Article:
When invited back in January 2012, I decided to try a different approach that included bringing a tripod and directly asking the men to pose for me. I set up my tripod in front of a cinder block wall in the San Quentin cafeteria and began asking the men if I could take their portrait. Most seemed honored; a few declined. It wasn’t how the guards or warden expected me to work, and I could feel the tension. The guards whispered and huddled together in the corner. Less than an hour later they asked me to leave and ushered me out. Although the series I’m submitting feels complete, I continue to be interested in prison culture and the political issues affecting it. I hope to visit again.

“Equivalents” Competition Exhibition at Photo Center NW

Scratched Print Skylight Hallway © Mary Ellen Bartley

While working on a series of cloud photographs in 1925, Alfred Stieglitz coined the title ”Equivalents” for his work, with the idea that the photographs could correspond to both the reality in front of the camera’s lens and the internal being of whoever was looking at them. Photographs could be representational and abstract, so even a photograph of a mundane subject could provoke a strong emotional response.

W. M. Hunt, the juror of the 17th Annual Photo Competition at Photo Center NW, chose this idea as the open theme for this year’s contest. So, the winning images are eclectic, but all meet Hunt’s criterion for what makes great photographs: their ability “to evoke a sensation that resonates through my being,” regardless of subject matter or technical process. See if the work resonates through your being too at Photo Center NW’s Seattle gallery, or check them out online. And for more of Hunt’s curatorial vision, check out The Unseen Eye: Photographs from the Unconscious, 35% off as part of Aperture’s summer sale, which ends this Friday, August 10.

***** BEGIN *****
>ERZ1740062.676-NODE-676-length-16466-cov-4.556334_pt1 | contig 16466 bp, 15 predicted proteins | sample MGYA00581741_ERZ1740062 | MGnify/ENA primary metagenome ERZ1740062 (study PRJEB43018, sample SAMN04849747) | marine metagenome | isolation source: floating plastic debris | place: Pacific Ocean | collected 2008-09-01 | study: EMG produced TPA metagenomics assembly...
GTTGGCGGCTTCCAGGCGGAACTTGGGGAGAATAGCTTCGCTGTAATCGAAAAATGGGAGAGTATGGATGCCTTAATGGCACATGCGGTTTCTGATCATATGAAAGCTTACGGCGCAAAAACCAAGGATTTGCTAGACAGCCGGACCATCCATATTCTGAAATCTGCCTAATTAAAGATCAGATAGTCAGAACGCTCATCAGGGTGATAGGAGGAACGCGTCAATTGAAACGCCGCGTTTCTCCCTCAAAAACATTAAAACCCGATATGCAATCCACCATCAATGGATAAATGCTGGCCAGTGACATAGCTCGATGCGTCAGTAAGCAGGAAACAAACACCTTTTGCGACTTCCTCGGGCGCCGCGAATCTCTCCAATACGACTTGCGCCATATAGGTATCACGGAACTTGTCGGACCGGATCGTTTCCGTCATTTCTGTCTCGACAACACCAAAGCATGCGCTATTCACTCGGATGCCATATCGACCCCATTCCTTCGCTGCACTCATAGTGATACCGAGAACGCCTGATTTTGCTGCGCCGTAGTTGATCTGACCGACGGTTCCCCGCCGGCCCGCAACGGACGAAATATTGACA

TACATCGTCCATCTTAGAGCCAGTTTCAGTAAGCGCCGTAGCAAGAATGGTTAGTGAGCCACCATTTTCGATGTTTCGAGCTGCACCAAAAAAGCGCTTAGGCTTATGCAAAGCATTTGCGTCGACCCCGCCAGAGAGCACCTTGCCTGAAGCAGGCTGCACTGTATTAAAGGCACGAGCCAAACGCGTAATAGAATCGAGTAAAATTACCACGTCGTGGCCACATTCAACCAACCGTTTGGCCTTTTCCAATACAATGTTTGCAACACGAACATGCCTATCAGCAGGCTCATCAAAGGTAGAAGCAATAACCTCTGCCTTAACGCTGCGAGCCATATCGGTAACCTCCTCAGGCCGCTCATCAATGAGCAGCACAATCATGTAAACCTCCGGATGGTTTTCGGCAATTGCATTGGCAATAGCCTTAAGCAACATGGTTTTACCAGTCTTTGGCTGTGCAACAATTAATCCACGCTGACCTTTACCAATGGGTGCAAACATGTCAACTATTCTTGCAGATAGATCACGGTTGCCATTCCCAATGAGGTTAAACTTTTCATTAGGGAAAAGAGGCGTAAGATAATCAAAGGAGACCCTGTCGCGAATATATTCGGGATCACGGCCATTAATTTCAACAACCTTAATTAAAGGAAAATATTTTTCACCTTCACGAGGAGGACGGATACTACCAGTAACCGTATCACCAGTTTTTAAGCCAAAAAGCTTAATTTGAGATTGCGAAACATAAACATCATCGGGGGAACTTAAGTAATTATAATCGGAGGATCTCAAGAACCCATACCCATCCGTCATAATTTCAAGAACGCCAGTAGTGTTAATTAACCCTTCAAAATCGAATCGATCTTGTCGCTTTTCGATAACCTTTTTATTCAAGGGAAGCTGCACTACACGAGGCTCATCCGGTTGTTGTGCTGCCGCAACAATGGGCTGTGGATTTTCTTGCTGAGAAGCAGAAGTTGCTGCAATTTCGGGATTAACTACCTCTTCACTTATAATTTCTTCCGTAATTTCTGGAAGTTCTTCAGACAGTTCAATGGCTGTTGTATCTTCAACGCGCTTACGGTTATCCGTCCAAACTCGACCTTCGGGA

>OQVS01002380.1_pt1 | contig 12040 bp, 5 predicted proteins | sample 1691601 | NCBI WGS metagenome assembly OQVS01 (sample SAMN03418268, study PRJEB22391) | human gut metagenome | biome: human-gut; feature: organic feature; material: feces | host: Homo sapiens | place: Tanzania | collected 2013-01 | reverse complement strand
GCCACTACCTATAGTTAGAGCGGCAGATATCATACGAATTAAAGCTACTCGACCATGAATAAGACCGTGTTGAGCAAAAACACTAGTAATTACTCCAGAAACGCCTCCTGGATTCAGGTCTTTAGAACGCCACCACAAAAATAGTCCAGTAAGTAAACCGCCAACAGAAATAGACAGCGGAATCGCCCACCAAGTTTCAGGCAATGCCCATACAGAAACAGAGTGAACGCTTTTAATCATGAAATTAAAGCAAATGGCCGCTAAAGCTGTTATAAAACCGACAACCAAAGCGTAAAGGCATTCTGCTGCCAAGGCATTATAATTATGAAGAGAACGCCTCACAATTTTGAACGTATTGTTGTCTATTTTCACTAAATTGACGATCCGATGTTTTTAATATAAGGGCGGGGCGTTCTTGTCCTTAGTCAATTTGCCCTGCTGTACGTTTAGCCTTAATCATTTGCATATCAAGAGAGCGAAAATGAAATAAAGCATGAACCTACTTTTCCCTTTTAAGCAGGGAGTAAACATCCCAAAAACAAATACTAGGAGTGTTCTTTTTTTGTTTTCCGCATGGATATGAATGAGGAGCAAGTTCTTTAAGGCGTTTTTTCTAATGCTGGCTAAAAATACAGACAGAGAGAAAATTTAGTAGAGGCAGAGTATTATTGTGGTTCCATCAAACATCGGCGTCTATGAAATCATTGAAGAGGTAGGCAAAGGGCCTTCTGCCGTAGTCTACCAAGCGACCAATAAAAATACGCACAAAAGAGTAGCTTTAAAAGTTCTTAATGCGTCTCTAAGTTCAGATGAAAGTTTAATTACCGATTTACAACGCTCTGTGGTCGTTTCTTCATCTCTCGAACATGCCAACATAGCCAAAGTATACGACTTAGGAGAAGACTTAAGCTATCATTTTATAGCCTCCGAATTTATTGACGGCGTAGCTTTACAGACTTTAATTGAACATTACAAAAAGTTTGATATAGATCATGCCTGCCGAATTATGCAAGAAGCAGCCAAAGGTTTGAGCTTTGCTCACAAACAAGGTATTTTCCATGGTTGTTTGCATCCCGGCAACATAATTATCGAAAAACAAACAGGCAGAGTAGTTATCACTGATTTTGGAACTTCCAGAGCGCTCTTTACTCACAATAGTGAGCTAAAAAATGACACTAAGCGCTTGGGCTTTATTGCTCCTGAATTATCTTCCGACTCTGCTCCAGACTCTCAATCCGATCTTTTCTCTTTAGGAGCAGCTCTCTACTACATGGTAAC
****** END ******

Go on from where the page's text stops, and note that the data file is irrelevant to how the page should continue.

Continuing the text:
Sarah Christianson

I first featured the work of Sarah Christianson on Lenscratch several years ago after attending her presentation at the West Coast regional SPE conference.  I was drawn to her photographs and story about her four-generation family farm in North Dakota.  Not only was the work compelling and beautifully executed, but her story stayed with me long after the conference.

Sarah sent me the good news that Daylight will be publishing that same body of work, Homeplace ,in the Fall of 2013, and because it is her first book, she will be sharing in the publishing costs through Indiegogo. Sarah needs support to make this a reality, and if you would like to contribute, go here.

Homeplace: A Photo Book Project from Sarah Christianson on Vimeo.

Sarah  grew up on the family farm near Cummings, North Dakota. Immersed in that vast expanse of the Great Plains, she developed a strong affinity for the landscape and the stories it contains. This experience has had a profound effect on her work, as she enjoys creating narratives about place and personal experience through time, historical research, and the landscape.